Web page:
Perhaps the most effective set piece, however, is a battle of wits rather than swords, in the form of Bilbo’s game of riddles with Gollum (Andy Serkis).  Gollum’s first appearance acknowledges the viewer’s familiarity with what has previously been seen in The Lord of the Rings, as he is heard before he appears, muttering and hacking, and it takes time before he is revealed in his entirety.  The game of riddles is a smooth, engaging sequence, allowing both performers space to express their situations – in Bilbo’s case fear and increasing desperation; for Gollum, eagerness and increasing frustration.  The scene segues perfectly into a chase, and despite the relative unimportance of the Ring to the overall plot of The Hobbit, it still receives emphasis befitting the viewer’s familiarity with the magical object, as well as Bilbo’s important choice when he has Gollum at his mercy.

The best element of An Unexpected Journey is its eponymous character, as Martin Freeman delivers one of the most engaging performances of the year.  More varied than Gandalf, less doom-laden than Frodo, Bilbo stands out from the other characters of the Tolkien-verse by the possession of a sense of humour.  The Lord of the Rings can be criticised for being rather dour, but The Hobbit had several moments that were laugh out loud funny (personal favourite: comedy faint).  Similarly, whereas the Fellowship was quickly assembled and the drama focused upon it falling apart, much of the drama in An Unexpected Journey is concerned with Bilbo proving himself to his travelling companions, especially Thorin (Richard Armitage).  Described as an amalgamation of Aragorn and Boromir, Thorin is the grim-faced and troubled hero, and the antagonistic development of his relationship with Bilbo gives the film real heart.  The moment at which the reluctant hobbit and the obsessed dwarf reconcile is moving and heart-warming, and helps to set up what is to come.  For The Hobbit: The Desolation of Smaug, we can expect a united company encountering further dangers.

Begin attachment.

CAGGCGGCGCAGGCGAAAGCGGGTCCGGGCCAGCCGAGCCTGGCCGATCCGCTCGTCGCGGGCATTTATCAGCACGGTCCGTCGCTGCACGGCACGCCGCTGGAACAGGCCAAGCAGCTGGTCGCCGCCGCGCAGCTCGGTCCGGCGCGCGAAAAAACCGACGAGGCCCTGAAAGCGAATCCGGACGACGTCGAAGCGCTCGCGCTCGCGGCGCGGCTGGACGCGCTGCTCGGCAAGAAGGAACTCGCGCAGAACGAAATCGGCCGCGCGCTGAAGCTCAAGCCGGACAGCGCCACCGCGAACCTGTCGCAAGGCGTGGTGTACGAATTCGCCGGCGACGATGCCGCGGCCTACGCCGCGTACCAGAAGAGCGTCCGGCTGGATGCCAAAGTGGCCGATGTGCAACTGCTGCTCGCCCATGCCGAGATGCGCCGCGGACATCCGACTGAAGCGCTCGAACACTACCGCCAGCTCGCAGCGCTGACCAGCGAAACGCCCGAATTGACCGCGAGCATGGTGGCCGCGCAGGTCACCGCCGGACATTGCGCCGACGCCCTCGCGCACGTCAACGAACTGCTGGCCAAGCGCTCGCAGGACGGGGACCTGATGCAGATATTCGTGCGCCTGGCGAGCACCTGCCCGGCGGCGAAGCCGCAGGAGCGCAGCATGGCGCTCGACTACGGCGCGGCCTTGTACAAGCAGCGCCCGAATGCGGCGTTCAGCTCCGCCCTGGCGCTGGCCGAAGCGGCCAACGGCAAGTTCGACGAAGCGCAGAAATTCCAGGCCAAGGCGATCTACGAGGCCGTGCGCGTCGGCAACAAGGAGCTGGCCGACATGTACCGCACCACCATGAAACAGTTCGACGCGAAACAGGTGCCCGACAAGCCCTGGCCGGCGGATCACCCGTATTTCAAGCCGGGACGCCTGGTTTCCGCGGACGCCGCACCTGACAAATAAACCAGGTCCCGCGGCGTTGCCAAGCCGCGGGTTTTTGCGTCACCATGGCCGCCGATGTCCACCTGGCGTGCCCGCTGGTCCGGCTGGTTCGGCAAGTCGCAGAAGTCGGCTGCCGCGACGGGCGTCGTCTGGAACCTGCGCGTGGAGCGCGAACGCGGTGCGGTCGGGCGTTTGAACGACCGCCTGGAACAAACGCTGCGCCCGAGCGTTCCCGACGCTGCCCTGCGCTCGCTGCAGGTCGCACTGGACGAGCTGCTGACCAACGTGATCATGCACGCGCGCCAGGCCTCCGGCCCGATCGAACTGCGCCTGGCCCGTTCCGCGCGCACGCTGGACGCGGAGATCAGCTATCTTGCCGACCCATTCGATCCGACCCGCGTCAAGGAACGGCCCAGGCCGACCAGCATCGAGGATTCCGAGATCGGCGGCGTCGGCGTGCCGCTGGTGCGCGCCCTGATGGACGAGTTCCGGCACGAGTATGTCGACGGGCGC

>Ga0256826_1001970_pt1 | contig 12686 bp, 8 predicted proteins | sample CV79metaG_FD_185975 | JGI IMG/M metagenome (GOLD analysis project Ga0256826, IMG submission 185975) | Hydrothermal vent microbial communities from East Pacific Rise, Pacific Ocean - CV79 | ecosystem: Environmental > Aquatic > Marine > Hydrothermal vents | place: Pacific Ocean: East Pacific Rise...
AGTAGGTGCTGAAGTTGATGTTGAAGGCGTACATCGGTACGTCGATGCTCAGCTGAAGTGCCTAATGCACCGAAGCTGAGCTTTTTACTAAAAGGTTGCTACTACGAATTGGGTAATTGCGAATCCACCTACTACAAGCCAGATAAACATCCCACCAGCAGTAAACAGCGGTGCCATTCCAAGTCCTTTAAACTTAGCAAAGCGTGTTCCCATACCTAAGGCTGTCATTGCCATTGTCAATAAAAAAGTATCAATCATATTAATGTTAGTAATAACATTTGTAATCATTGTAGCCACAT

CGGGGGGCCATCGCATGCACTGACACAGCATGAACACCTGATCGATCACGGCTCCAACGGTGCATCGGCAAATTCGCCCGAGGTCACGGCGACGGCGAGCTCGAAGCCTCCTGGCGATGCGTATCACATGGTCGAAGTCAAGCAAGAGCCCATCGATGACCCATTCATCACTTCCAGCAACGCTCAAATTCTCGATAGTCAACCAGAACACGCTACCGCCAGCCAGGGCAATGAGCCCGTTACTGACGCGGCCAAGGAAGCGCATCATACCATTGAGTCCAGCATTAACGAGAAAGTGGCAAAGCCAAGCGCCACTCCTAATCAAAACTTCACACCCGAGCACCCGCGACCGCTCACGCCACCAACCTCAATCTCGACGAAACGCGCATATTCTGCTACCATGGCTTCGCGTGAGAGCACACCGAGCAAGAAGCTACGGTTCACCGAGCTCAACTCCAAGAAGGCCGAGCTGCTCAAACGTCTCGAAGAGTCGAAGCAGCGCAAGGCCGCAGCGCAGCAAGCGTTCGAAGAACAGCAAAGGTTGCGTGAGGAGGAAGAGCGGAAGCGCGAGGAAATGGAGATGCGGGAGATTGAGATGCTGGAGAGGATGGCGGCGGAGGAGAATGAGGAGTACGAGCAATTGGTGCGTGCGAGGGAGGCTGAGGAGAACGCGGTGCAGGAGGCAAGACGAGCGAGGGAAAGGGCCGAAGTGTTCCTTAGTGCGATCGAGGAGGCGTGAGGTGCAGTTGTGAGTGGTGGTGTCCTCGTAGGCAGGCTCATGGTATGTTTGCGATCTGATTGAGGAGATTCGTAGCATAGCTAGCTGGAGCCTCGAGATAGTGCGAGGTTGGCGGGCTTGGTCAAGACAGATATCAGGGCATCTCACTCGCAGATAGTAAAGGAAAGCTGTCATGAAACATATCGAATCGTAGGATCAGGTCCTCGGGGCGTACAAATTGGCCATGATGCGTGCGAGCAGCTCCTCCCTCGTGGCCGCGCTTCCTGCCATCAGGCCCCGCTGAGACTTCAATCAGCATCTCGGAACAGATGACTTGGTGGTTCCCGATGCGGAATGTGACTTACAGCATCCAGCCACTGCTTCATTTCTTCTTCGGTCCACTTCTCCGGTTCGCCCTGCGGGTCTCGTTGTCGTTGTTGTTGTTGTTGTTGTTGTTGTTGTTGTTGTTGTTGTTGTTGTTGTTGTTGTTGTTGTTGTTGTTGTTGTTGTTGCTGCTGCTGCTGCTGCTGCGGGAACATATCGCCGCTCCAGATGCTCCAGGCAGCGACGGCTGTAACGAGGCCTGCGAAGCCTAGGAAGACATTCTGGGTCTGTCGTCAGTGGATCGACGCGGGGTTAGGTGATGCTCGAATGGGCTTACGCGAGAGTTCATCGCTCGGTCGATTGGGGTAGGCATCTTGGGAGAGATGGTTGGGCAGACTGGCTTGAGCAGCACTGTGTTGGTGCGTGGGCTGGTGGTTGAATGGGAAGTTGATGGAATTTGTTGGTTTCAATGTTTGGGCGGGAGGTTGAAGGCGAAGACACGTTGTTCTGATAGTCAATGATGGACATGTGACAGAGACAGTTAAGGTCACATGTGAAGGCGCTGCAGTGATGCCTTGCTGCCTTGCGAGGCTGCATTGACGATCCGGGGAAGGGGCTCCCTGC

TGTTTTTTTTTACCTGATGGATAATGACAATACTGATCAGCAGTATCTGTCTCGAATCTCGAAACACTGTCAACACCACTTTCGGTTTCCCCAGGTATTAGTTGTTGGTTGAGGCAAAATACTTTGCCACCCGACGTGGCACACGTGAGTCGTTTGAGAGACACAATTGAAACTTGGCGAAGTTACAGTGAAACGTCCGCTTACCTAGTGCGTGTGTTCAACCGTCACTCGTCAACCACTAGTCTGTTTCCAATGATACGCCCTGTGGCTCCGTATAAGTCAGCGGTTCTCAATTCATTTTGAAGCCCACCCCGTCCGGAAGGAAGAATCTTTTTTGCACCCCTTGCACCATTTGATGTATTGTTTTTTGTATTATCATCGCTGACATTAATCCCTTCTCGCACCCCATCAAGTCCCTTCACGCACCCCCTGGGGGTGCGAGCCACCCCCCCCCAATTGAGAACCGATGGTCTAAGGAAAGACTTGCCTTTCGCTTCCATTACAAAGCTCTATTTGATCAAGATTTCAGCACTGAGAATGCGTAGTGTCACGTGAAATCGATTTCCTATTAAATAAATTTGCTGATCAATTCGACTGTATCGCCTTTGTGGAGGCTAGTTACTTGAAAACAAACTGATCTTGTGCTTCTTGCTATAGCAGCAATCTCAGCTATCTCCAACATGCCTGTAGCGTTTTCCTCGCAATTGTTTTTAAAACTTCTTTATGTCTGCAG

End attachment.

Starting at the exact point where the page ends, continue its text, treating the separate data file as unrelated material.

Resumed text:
Everything that worked about An Unexpected Journey worked because of an intelligent script by Jackson and his co-writers Phyllida Boyens, Fran Walsh and Guillermo Del Toro, Weta’s superb production design, bravura performances from all concerned, and Jackson’s fluid direction that easily slips between different plot points and gives attention to different characters, drawing the viewer into this magical world.  There were a couple of points when I wondered how it would look in 3D, and whether 48 FPS would add anything to the experience.  Perhaps it would, but that enhancement would not be integral to what was on screen.  The high definition digital filming does make a different, as that itself creates a more detailed image than film can provide.  Digital film has been growing ever more prevalent, especially since Michael Mann gave LA a digital noir look in Collateral.  Mann’s own Miami Vice and Public Enemies made further use of HD digital film, and more recently Roger Deakins’ digital cinematography was one of the most striking elements of Sam Mendes’ SkyfallThe Hobbit: An Unexpected Journey looks gorgeous in HD, as we see the fine lines of the actors’ features, the individual blades of grass in the Shire, the leaves of Mirkwood and the intricate details of Elvish architecture in Rivendell.  Digital film adds a vibrancy and immediacy to the cinema image, which we can have at home as well thanks to Blu-Ray and HD TV, so I am all for this particular development in the cinematic art form.  3D would be fine if it didn’t cost extra, but without it, I don’t think I’m missing much.